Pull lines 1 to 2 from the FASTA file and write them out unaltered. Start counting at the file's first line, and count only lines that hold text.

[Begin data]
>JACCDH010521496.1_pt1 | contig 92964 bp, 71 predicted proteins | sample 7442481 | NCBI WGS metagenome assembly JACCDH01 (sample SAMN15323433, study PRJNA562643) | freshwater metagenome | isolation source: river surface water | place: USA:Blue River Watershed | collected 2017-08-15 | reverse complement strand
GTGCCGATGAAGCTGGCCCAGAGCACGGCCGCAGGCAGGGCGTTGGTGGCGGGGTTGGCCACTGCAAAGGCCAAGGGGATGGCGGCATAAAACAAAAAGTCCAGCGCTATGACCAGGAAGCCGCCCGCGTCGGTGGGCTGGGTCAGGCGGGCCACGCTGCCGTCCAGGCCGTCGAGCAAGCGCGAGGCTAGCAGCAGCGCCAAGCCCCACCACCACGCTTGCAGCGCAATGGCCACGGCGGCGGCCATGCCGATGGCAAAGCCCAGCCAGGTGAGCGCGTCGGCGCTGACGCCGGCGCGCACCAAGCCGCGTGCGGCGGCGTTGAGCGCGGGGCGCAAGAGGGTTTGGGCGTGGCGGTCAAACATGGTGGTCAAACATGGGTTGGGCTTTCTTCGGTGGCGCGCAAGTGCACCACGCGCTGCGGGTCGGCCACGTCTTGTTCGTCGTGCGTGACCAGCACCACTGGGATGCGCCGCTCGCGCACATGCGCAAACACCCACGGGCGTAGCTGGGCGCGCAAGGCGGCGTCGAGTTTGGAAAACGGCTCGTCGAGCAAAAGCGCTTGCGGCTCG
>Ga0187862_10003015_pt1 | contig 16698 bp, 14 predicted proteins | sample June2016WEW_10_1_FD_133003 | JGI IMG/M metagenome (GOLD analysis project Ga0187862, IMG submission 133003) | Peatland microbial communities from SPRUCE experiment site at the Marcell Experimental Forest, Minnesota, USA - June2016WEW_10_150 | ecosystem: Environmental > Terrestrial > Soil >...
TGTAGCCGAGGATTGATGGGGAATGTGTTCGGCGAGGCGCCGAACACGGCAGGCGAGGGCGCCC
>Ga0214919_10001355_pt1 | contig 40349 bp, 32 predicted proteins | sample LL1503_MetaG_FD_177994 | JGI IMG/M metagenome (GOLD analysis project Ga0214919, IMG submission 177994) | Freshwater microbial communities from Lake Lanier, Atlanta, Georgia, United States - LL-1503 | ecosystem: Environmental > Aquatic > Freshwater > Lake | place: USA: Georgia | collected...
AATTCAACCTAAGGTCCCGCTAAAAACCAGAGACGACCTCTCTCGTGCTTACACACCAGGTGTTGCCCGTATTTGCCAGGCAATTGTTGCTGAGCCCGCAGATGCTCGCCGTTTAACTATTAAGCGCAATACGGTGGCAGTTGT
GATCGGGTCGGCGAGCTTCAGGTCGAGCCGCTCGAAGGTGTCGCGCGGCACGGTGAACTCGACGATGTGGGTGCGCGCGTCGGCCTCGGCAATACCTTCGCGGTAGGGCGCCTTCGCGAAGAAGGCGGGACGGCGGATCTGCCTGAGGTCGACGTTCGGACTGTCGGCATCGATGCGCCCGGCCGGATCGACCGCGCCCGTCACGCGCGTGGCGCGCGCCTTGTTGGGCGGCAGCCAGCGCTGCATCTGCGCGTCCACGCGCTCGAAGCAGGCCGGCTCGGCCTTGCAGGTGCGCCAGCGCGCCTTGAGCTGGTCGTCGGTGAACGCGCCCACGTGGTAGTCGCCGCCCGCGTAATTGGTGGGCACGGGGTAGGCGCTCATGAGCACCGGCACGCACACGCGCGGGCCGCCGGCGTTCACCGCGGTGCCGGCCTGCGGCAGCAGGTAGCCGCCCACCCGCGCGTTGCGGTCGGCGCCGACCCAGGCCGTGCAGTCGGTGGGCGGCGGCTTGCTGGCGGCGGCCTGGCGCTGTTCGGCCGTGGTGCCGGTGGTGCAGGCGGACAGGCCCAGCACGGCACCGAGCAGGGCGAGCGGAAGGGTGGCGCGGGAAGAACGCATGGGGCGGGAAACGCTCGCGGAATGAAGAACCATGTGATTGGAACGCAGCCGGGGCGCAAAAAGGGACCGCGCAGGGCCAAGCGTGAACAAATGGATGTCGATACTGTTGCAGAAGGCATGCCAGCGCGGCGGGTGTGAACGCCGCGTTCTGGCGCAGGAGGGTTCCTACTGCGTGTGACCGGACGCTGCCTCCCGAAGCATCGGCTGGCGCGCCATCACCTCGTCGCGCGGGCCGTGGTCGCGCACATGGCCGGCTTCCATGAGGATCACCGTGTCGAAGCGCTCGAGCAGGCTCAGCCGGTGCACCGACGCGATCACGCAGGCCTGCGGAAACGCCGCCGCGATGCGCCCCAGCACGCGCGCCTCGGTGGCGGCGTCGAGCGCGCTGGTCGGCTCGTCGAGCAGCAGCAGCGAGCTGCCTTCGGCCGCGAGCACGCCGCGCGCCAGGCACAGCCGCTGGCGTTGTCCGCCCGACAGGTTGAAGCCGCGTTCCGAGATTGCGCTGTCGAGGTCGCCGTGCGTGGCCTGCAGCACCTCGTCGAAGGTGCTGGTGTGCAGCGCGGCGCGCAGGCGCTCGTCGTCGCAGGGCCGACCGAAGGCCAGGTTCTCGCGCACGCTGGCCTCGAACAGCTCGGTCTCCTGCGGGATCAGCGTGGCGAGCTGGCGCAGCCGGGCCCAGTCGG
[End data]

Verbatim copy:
>JACCDH010521496.1_pt1 | contig 92964 bp, 71 predicted proteins | sample 7442481 | NCBI WGS metagenome assembly JACCDH01 (sample SAMN15323433, study PRJNA562643) | freshwater metagenome | isolation source: river surface water | place: USA:Blue River Watershed | collected 2017-08-15 | reverse complement strand
GTGCCGATGAAGCTGGCCCAGAGCACGGCCGCAGGCAGGGCGTTGGTGGCGGGGTTGGCCACTGCAAAGGCCAAGGGGATGGCGGCATAAAACAAAAAGTCCAGCGCTATGACCAGGAAGCCGCCCGCGTCGGTGGGCTGGGTCAGGCGGGCCACGCTGCCGTCCAGGCCGTCGAGCAAGCGCGAGGCTAGCAGCAGCGCCAAGCCCCACCACCACGCTTGCAGCGCAATGGCCACGGCGGCGGCCATGCCGATGGCAAAGCCCAGCCAGGTGAGCGCGTCGGCGCTGACGCCGGCGCGCACCAAGCCGCGTGCGGCGGCGTTGAGCGCGGGGCGCAAGAGGGTTTGGGCGTGGCGGTCAAACATGGTGGTCAAACATGGGTTGGGCTTTCTTCGGTGGCGCGCAAGTGCACCACGCGCTGCGGGTCGGCCACGTCTTGTTCGTCGTGCGTGACCAGCACCACTGGGATGCGCCGCTCGCGCACATGCGCAAACACCCACGGGCGTAGCTGGGCGCGCAAGGCGGCGTCGAGTTTGGAAAACGGCTCGTCGAGCAAAAGCGCTTGCGGCTCG